Put Your Character Through The Ringer
Now that you know your character better than you know yourself, test her. This is where the story sprouts. The difference between a passable book and a bestseller comes down to the depth of the main character and the story that comes out of the journey your character undergoes. The plot has to be completely intertwined with your character’s journey.
Breaking Bad is not a novel, but the show’s writing is so fantastic that I always use it to demonstrate how storytelling not only entertains, but reveals the pitfalls of the human condition. In Breaking Bad, Walter White transforms dramatically from the challenges that cross his path. The writers always find ways to up the stakes, pushing the characters to the next breaking points. If the stakes are not high enough, your novel will be flat. It goes nowhere, and readers stop caring.
No matter where you are in the novel writing process, remember that every book that was truly groundbreaking delves into dark territory, at least a little bit. Ask your hero what her hopes and fears are. Then, make her biggest fear stand in the way of her biggest hope. No matter what you choose to do to thrust your character forward, remember: It’s painful to be a protagonist.
January 3, 2013
Book Review: Researching the Writing Center: Towards an Evidence-Based Practice by Rebecca Day Babcock and Terese Thonus
Researching the Writing Center is an evidence-based text that emphasizes the importance of vigorous empirical research that can and will inform best practices in writing centers across the country. The authors, writing center professionals (an Associate Professor of English and a Writing Center Director) have put writing centers and their tutoring sessions under a scientific microscope, to examine the various ways we can investigate and study academic tutoring—what works and what doesn't?
In this comprehensive text, Babcock and Thonus describe the current status of research in writing centers (or lack thereof), give readers a crash course in research basics (what aspects have and can be explored), and discuss the various contexts of tutoring, including studies of different tutoring populations and some of the existing recommendations for practice. They then examine the sequence of events (specific actions and responses) followed in a typical tutoring session; “What defines a successful tutoring session?” (143-169). While they give some potential answers to this question, the authors reiterate the need for more scientific RAD (replicable, applicable, and data driven) research that builds on existing studies and methodology. The text concludes with various agendas for future writing center research: questions and approaches, methods, data analyses, and possibilities in terms of modifying professional practice (170-179).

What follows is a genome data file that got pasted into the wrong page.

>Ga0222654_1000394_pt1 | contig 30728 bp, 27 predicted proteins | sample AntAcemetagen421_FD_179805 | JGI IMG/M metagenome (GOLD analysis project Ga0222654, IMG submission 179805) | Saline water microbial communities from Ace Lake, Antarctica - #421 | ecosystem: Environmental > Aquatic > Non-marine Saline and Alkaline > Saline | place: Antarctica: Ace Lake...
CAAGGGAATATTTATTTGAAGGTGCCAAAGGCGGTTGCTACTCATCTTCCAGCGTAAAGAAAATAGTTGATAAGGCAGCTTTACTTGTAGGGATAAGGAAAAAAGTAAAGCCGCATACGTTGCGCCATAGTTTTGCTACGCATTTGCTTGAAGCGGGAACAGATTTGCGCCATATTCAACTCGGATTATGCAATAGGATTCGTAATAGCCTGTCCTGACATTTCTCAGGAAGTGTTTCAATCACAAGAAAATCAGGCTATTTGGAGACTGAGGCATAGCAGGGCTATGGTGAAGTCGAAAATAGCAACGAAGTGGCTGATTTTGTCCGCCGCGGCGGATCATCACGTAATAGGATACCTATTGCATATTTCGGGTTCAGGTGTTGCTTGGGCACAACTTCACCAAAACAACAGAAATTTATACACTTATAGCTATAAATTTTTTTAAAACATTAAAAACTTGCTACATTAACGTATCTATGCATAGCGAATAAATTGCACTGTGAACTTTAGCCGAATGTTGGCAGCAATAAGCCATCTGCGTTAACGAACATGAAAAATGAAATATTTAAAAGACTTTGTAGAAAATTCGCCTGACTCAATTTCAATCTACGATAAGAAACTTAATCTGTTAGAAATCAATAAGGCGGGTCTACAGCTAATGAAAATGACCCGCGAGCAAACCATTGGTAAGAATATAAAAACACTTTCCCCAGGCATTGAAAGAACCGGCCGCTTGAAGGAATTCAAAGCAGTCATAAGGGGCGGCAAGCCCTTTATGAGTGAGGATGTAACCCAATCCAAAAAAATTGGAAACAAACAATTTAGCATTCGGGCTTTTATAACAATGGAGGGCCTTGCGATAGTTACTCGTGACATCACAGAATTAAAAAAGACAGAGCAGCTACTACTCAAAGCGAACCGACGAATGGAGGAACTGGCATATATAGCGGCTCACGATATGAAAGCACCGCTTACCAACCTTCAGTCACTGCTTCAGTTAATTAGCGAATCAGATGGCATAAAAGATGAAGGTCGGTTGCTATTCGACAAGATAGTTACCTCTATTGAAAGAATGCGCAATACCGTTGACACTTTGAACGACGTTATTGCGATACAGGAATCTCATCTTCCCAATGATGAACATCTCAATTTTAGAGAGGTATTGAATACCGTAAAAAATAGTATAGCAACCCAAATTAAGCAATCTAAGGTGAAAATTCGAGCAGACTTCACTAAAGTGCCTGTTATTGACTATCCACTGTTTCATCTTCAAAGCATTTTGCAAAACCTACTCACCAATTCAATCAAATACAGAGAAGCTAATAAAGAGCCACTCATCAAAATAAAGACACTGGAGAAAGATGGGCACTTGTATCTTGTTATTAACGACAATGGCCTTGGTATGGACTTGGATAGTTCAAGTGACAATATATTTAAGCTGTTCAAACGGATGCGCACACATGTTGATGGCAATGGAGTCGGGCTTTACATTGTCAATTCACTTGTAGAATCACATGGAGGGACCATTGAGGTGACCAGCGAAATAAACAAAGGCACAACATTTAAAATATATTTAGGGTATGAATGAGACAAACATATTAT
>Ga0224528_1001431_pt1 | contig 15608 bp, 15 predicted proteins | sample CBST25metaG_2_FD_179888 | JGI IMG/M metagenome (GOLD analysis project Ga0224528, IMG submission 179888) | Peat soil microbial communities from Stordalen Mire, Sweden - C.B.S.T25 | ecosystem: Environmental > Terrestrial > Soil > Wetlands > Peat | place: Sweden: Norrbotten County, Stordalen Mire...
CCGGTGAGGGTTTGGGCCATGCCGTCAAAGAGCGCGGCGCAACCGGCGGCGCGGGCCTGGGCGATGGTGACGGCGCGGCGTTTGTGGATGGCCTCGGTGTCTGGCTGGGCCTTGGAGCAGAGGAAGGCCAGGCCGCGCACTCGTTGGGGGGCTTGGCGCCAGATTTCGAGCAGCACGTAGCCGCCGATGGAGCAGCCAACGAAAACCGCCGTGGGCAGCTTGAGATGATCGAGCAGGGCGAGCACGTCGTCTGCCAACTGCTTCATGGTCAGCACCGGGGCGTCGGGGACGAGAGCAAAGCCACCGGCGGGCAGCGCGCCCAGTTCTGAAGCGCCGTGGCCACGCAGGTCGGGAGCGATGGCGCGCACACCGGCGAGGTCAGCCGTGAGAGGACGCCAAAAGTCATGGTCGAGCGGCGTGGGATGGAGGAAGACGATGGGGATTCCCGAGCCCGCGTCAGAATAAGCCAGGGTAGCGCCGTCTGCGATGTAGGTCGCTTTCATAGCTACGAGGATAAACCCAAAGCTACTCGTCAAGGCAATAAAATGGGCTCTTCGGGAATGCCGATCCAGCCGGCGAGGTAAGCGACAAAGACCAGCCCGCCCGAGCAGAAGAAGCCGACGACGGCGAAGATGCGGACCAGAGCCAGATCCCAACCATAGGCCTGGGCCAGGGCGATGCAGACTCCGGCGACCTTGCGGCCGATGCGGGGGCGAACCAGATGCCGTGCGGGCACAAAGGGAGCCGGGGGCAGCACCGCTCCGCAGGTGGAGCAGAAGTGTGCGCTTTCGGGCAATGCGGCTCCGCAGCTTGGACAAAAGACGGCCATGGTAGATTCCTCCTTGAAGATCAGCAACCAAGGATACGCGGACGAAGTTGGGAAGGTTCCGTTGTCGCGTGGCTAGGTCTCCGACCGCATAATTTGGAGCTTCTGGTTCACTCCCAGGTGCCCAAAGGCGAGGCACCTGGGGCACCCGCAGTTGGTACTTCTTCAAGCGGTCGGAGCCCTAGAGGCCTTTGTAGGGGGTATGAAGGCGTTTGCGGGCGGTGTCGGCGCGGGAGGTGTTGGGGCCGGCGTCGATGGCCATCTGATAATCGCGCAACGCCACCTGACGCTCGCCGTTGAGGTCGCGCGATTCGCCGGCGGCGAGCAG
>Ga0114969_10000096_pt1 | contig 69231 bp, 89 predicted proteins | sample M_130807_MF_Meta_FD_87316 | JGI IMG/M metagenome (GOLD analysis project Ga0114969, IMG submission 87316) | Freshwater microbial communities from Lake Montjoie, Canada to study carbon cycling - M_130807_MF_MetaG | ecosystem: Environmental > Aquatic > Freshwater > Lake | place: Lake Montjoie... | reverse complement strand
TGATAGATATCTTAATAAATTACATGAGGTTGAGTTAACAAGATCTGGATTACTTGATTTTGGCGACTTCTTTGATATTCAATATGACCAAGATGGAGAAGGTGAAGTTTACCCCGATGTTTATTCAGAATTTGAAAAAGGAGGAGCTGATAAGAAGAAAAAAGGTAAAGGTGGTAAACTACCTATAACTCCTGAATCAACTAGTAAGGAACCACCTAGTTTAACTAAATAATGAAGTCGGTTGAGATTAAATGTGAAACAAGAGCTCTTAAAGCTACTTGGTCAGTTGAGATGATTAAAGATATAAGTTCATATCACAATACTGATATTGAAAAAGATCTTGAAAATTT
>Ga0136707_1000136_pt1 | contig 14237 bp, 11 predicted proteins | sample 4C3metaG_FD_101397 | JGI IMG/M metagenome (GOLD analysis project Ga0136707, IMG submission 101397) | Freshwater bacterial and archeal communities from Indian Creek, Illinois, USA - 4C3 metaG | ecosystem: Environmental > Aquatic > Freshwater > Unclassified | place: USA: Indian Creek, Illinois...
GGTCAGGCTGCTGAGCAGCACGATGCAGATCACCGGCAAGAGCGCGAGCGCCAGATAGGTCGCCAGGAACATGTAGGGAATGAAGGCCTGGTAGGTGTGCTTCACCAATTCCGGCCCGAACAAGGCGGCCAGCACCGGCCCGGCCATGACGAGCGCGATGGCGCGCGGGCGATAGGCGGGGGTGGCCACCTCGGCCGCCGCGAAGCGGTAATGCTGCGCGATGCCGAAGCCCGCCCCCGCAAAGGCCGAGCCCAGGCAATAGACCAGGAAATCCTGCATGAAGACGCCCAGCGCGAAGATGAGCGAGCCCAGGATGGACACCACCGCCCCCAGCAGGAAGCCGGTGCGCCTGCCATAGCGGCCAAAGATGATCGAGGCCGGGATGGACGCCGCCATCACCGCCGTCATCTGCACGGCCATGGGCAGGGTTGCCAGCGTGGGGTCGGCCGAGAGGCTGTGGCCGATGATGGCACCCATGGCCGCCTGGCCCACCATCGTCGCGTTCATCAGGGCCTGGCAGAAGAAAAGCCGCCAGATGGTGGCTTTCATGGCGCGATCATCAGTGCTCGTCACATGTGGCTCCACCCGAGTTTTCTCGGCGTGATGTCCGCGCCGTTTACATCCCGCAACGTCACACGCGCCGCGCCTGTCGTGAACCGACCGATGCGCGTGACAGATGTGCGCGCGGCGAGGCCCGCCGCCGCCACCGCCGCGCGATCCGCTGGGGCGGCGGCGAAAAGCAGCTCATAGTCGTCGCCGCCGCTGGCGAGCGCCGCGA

Babcock and Thonus view writing center scholarship as “largely artistic or humanistic, rather than scientific, in a field where both perspectives can and must inform our practice” (3). They are concerned with connecting “theory, inquiry, and practice” (3) in the same way that other fields must question, examine, theorize, and put into action recommended changes. Writing centers are not a hot topic of research, like health and medicine, and do not garner even as much attention as classroom teaching practices in public and private schools, though the similarities are evident. In a field such as medicine and pharmaceuticals, the necessity of empirical research, repeated testing, and experimentation is obvious. But every field can benefit from a more scientific approach—where statistically sound data and evidence using different methodological approaches (often a combination) that builds on past research—is used to help make changes in the way professionals approach their work, companies manage their employees and their products, and services and product quality are enhanced. It is too easy to use “anecdotal evidence or hasty surveys” to serve some other purpose, such as making an institution look good on paper, but backing up claims with solid research (that requires time and funding) is the real impetus for change and can result in a fundamental shift in the way professionals view and approach problems.